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Monday, February 12, 2018, 17:43
Connecting the dots in Xi’an
By Chitralekha Basu
Monday, February 12, 2018, 17:43 By Chitralekha Basu

Hong Kong’s young art enthusiasts who recently visited Shaanxi as part of the Belt and Road Initiative are shaping up to be fine ambassadors of Chinese culture, says Chitralekha Basu

Hong Kong students bonded with their Shaanxi counterparts during the five-day cultural exchange tour, hosted by Hong Kong Arts Festival and supported by China’s Ministry of Culture. (PHOTO PROVIDED TO CHINA DAILY)

Christy Ying, an International Baccalaureate Diploma candidate at Hong Kong’s St. Stephen’s College, never thought of herself as much of a dancer. However, on a trip to Xi’an in the last week of 2017, Ying found herself matching steps with trained dancers at the Huaqing College of the Xi’an University of Architecture and Technology. This was her first exposure to Dai Zu, a traditional dance practiced by the ethnic Dai community of Yunnan. It had looked rather complicated at first. The dance form featured a very distinct set of hand gestures, adding up to a unique dance vocabulary. 

And then Ying surprised herself. It did not take her long to be able to move in sync with dancers training to be professionals. At that moment, it struck Hong Kong girl Ying that “there were more commonalities than differences” between herself and the dance students from Xi’an. The experience reminded her of the Danz Up show she had seen as part of Hong Kong Arts Festival (HKAF) in 2017. Danz Up was essentially an experiment in fusing street dancing with other popular dance styles, featuring young dancers from Hong Kong and led by Rain Chan. Apparently it had nothing in common with a time-tested dance form with roots in the heritage of an ethnic Chinese community.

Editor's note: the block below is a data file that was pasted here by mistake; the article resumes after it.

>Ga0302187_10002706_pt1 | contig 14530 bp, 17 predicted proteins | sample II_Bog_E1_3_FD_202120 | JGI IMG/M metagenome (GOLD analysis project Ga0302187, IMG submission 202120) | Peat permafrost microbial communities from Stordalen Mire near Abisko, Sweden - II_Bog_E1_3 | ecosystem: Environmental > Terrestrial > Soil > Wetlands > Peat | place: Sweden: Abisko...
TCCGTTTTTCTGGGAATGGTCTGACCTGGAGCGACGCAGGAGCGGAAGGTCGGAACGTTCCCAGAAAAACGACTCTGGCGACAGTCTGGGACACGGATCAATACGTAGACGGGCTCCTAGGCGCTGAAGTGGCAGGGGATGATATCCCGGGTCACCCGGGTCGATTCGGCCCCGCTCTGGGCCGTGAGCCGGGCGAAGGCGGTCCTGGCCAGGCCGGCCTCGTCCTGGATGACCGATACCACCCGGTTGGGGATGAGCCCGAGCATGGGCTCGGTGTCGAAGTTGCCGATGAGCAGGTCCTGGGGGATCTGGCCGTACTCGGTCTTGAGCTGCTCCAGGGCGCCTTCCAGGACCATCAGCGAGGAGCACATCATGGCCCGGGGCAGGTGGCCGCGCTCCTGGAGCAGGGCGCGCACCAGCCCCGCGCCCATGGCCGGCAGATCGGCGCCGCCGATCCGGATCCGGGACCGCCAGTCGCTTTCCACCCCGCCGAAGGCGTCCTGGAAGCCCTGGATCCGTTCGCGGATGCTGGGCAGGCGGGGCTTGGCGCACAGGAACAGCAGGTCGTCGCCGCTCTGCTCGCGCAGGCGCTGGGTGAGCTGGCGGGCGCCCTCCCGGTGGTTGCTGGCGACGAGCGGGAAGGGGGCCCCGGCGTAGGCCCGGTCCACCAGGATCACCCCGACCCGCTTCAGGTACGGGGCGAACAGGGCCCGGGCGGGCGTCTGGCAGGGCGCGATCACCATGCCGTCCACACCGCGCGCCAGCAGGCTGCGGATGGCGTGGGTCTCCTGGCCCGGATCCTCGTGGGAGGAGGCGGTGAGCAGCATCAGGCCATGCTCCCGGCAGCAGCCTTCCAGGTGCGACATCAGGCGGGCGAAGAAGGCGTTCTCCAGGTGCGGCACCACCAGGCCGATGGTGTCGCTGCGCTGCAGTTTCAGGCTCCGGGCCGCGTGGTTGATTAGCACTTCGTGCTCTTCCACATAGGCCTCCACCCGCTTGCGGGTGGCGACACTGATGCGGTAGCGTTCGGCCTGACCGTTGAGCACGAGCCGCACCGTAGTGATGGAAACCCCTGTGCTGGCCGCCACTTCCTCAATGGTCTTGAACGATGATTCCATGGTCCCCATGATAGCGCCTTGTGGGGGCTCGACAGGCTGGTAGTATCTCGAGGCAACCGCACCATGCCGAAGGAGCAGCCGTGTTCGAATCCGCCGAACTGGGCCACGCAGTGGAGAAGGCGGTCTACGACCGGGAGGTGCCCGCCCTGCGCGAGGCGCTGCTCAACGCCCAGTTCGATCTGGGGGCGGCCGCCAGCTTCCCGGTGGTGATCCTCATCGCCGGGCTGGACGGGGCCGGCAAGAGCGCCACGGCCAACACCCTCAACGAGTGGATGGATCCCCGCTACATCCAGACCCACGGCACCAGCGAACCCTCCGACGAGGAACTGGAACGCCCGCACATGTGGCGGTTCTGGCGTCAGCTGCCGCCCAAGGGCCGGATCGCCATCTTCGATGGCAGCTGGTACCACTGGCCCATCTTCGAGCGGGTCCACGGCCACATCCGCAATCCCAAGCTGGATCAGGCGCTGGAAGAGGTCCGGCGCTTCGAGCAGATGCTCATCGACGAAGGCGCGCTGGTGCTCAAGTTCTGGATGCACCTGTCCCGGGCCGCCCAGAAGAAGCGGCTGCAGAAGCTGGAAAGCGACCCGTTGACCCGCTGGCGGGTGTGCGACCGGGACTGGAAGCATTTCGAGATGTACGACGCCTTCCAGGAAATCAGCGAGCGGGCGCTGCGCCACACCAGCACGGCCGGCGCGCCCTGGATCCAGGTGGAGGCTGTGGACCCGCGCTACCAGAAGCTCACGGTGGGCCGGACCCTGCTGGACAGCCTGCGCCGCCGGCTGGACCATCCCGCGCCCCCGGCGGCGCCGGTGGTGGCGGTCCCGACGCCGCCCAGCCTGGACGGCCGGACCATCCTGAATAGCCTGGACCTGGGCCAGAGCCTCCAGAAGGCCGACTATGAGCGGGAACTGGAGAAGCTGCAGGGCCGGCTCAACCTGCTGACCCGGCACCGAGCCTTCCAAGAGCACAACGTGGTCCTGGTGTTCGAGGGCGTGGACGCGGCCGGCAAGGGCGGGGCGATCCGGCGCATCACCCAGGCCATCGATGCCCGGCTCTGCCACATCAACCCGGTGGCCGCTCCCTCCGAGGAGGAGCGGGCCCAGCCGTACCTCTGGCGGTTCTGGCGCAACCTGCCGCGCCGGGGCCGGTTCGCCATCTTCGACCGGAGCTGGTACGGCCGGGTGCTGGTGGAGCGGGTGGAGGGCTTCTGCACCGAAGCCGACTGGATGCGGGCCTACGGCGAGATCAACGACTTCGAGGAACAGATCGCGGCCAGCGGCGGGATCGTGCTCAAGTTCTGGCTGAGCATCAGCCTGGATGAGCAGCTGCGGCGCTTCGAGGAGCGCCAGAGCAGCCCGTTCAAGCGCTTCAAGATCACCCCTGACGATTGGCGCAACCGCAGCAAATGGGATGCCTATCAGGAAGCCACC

Still, Ying saw resonances of one in the other. “It’s about the enthusiasm of the dancers. Dancing is (ultimately) about the ardor and the energy,” she says.

Ying was one of the lucky 25 students, selected from 13 Hong Kong schools, to be part of the first ever arts and cultural exchange tour for the “Young Friends” of HKAF with support from People’s Republic of China’s Ministry of Culture. Then perhaps it was not all luck after all. The final 25 who visited Shaanxi province either came highly recommended by their schools or had to sit a competitive test followed by interviews to establish their credentials. 

HKAF’s Young Friends program, says senior outreach manager Kenneth Lee, “is not about training young people to become artists” but rather to provide them with tools to sharpen their faculties of critical appreciation of the arts. “It’s really about developing the individual,” adds HKAF director Tisa Ho. 

Exchange tour participant Christy Ying said she was impressed by the way Xi’an’s Little Goose Pagoda had been preserved with due respect to its antiquity. (PHOTO PROVIDED TO CHINA DAILY)